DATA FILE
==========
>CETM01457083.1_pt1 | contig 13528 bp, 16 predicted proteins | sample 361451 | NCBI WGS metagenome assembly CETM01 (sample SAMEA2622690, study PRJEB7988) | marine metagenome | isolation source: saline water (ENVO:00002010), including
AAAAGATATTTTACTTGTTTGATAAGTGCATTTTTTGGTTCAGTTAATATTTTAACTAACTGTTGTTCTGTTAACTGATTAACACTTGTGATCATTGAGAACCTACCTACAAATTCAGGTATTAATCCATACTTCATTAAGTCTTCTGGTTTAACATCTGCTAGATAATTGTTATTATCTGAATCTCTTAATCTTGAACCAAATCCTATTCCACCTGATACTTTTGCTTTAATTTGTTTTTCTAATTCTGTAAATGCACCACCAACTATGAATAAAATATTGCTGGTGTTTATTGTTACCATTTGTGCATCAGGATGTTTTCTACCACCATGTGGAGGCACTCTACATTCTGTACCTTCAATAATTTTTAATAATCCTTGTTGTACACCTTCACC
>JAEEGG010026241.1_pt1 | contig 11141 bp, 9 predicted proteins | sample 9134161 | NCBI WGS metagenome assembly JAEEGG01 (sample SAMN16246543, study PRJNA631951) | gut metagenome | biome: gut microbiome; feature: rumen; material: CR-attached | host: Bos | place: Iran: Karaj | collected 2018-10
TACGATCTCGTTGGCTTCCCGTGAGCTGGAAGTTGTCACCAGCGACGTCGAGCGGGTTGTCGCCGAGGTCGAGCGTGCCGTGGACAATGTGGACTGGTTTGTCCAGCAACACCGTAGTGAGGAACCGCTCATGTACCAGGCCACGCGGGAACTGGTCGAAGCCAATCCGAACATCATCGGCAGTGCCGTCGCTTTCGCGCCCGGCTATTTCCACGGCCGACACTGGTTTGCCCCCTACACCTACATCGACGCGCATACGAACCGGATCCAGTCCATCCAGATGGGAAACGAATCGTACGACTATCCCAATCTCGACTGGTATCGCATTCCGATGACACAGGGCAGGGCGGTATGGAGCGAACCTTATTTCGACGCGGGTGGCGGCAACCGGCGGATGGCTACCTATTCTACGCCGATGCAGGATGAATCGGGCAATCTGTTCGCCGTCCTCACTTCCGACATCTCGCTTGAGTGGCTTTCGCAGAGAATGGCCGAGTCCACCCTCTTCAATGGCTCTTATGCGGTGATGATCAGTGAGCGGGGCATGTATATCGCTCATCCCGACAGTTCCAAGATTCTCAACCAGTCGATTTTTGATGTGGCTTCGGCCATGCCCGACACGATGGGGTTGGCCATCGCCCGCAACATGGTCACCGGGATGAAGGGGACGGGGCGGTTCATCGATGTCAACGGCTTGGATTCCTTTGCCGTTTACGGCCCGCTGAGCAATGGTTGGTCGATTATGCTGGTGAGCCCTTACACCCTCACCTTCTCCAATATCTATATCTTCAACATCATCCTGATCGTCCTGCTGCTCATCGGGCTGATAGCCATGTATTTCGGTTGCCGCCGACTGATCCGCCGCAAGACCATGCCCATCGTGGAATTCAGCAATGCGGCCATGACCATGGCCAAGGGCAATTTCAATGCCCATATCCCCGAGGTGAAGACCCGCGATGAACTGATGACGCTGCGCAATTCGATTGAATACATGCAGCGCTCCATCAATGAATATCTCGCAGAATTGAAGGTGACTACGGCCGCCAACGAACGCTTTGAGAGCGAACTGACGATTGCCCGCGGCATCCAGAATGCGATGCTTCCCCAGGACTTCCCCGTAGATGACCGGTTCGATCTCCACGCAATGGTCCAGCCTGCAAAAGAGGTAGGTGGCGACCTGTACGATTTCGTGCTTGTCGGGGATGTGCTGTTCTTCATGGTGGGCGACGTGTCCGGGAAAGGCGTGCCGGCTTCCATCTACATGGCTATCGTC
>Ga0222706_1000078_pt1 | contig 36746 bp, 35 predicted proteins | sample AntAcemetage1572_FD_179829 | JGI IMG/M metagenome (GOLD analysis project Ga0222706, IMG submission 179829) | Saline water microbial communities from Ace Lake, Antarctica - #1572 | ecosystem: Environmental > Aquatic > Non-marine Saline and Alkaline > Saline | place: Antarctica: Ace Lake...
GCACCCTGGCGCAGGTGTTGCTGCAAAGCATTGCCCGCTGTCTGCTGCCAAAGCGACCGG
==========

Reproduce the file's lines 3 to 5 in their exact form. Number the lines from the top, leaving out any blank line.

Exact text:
>JAEEGG010026241.1_pt1 | contig 11141 bp, 9 predicted proteins | sample 9134161 | NCBI WGS metagenome assembly JAEEGG01 (sample SAMN16246543, study PRJNA631951) | gut metagenome | biome: gut microbiome; feature: rumen; material: CR-attached | host: Bos | place: Iran: Karaj | collected 2018-10
TACGATCTCGTTGGCTTCCCGTGAGCTGGAAGTTGTCACCAGCGACGTCGAGCGGGTTGTCGCCGAGGTCGAGCGTGCCGTGGACAATGTGGACTGGTTTGTCCAGCAACACCGTAGTGAGGAACCGCTCATGTACCAGGCCACGCGGGAACTGGTCGAAGCCAATCCGAACATCATCGGCAGTGCCGTCGCTTTCGCGCCCGGCTATTTCCACGGCCGACACTGGTTTGCCCCCTACACCTACATCGACGCGCATACGAACCGGATCCAGTCCATCCAGATGGGAAACGAATCGTACGACTATCCCAATCTCGACTGGTATCGCATTCCGATGACACAGGGCAGGGCGGTATGGAGCGAACCTTATTTCGACGCGGGTGGCGGCAACCGGCGGATGGCTACCTATTCTACGCCGATGCAGGATGAATCGGGCAATCTGTTCGCCGTCCTCACTTCCGACATCTCGCTTGAGTGGCTTTCGCAGAGAATGGCCGAGTCCACCCTCTTCAATGGCTCTTATGCGGTGATGATCAGTGAGCGGGGCATGTATATCGCTCATCCCGACAGTTCCAAGATTCTCAACCAGTCGATTTTTGATGTGGCTTCGGCCATGCCCGACACGATGGGGTTGGCCATCGCCCGCAACATGGTCACCGGGATGAAGGGGACGGGGCGGTTCATCGATGTCAACGGCTTGGATTCCTTTGCCGTTTACGGCCCGCTGAGCAATGGTTGGTCGATTATGCTGGTGAGCCCTTACACCCTCACCTTCTCCAATATCTATATCTTCAACATCATCCTGATCGTCCTGCTGCTCATCGGGCTGATAGCCATGTATTTCGGTTGCCGCCGACTGATCCGCCGCAAGACCATGCCCATCGTGGAATTCAGCAATGCGGCCATGACCATGGCCAAGGGCAATTTCAATGCCCATATCCCCGAGGTGAAGACCCGCGATGAACTGATGACGCTGCGCAATTCGATTGAATACATGCAGCGCTCCATCAATGAATATCTCGCAGAATTGAAGGTGACTACGGCCGCCAACGAACGCTTTGAGAGCGAACTGACGATTGCCCGCGGCATCCAGAATGCGATGCTTCCCCAGGACTTCCCCGTAGATGACCGGTTCGATCTCCACGCAATGGTCCAGCCTGCAAAAGAGGTAGGTGGCGACCTGTACGATTTCGTGCTTGTCGGGGATGTGCTGTTCTTCATGGTGGGCGACGTGTCCGGGAAAGGCGTGCCGGCTTCCATCTACATGGCTATCGTC
>Ga0222706_1000078_pt1 | contig 36746 bp, 35 predicted proteins | sample AntAcemetage1572_FD_179829 | JGI IMG/M metagenome (GOLD analysis project Ga0222706, IMG submission 179829) | Saline water microbial communities from Ace Lake, Antarctica - #1572 | ecosystem: Environmental > Aquatic > Non-marine Saline and Alkaline > Saline | place: Antarctica: Ace Lake...